The two powerful women featured in this comparison are significant because they knew how to assess their situation, develop influential followers, and then create a plan of action. In fact, few men in history have been so effective at gaining power and then keeping it for as long a period as these two women. Readers may note that one difference between the two seems to be that Catherine the Great had a more positive influence on her country than the Empress. However, the Empress Dowager Cixi had to use her power behind the curtains, influencing decisions within the Emperor or Regent’s power structure.
Empress Dowager Cixi
Catherine the Great
|Ruled Manchu Qing Dynasty and expanded her power||Ruled Russia and expanded its boundaries|
|Outmaneuvered Existing Power Elite||Outmaneuvered Palace Power Elite|
|Instituted Social Reforms||Instituted Social Reforms|
|Wielded Power within Family||Wielded Power within Family|
|Held Power for Long Time||Held Power for Long Time|
|Suppressed Rebellions||Suppressed Rebellions|
|Live long life for her day||Lived long life for her day|
Tz’u Hsi or Empress Dowager Cixi (November, 29 1835 – November, 15 1908)
Tz’u Hsi is a testament to not underestimating someone who is small in stature and comes from a modest background. She held power as a regent or as a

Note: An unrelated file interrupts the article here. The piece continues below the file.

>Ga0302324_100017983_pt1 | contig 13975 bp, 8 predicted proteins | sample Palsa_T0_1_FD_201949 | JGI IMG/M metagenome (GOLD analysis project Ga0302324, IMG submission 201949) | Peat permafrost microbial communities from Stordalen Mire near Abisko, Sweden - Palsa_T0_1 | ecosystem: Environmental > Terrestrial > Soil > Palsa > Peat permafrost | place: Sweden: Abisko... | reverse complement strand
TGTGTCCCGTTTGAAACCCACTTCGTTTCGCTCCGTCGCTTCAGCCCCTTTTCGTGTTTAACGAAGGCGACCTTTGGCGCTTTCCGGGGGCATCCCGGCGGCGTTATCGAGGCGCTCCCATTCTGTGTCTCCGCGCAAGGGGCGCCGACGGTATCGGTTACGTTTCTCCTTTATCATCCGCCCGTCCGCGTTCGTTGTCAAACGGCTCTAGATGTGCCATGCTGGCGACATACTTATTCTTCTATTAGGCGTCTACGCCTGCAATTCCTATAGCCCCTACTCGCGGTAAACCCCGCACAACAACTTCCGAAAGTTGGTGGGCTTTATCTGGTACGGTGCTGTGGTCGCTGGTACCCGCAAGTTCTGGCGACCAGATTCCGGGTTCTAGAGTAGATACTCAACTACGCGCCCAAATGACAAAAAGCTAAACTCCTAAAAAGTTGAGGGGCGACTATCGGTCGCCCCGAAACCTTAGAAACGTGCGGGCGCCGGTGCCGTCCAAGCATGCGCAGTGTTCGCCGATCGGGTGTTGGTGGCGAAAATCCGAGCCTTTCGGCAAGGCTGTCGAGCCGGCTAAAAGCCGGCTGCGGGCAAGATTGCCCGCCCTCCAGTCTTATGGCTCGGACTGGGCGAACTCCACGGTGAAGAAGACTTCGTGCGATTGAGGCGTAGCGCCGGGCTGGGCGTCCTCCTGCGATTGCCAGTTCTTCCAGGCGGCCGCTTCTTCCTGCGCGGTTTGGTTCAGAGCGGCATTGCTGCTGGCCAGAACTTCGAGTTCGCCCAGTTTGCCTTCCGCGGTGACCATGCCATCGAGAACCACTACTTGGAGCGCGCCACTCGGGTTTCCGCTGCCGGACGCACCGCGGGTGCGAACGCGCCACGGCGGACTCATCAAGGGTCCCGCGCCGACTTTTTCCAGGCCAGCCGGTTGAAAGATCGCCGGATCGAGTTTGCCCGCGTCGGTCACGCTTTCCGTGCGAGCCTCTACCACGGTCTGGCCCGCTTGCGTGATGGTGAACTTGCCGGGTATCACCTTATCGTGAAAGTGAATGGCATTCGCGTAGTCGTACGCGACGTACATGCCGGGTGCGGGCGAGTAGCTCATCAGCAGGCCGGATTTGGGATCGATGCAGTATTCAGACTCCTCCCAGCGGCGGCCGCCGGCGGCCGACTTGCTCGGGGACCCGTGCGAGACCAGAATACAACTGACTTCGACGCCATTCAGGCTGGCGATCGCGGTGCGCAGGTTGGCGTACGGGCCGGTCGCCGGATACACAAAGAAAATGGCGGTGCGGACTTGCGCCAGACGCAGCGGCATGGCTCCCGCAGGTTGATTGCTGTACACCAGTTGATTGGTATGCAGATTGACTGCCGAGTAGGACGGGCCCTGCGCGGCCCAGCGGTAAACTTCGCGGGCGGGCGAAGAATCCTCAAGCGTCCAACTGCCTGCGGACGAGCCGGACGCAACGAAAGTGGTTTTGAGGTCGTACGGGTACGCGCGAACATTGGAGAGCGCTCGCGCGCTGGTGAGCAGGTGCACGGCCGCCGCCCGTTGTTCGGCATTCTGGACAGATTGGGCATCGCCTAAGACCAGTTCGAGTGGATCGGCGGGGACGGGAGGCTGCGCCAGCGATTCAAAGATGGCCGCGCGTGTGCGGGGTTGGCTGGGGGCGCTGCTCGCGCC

defacto ruler of China for 47 years until 1908, when she died. Born in 1835, she began her rise to power as the Emperor Hsein-Feng’s concubine. Since she produced the only heir to the Emperor, her power increased exponentially until she achieved Imperial Concubine status and then Noble Consort, second in influence only to that of the Empress. She gave birth to their son a couple of years before the emperor died. Her son became Emperor Tung-Chih. Since he was too young, at five years, to make decisions, Tz’u Hsi was given the power with two other partners. She soon became a force in this triumvirate. The Empress gained power when she talked military leaders and ministers into supporting her after the 8 regents selected to run the government alienated them. She was persuasive and influential. According to many scholars, despite pushing through reforms such as instituting foreign languages in schools and creating the Chinese Foreign Service Office, she also had a reputation for corruption and amassing a huge fortune and accumulating wealth. She used the country’s revenue funding for her own pleasure. She retired from office in 1889. Nevertheless, all decision-making ran through her for approval until her death. The new emperor wanted to clean out corruption in China’s government but Hsi didn’t want this to happen so she took the power of the regency again and confined him to the palace. In 1900, the Boxer Rebellion forced her to flee Peking and accept the peace agreement. Toward the end of her life, she changed her mind and worked to eliminate corruption in government the best she could at her advanced age. The Empress Dowager Cixi died in Peking on November 15, 1908, a day after the real emperor, Guangxu. The Empress Dowager is known for political maneuvering, accumulating wealth, and instituting reforms. She is also remembered as the most successful concubine in history. After she evaluated her circumstances and assessed her friends and enemies, she acted without hesitation. It seems her years as a concubine weren’t wasted. She understood the personalities working around the family dynasty and the Forbidden City so that when she moved, she knew who to rely on and who were her enemies. In that time, one false step would have meant death.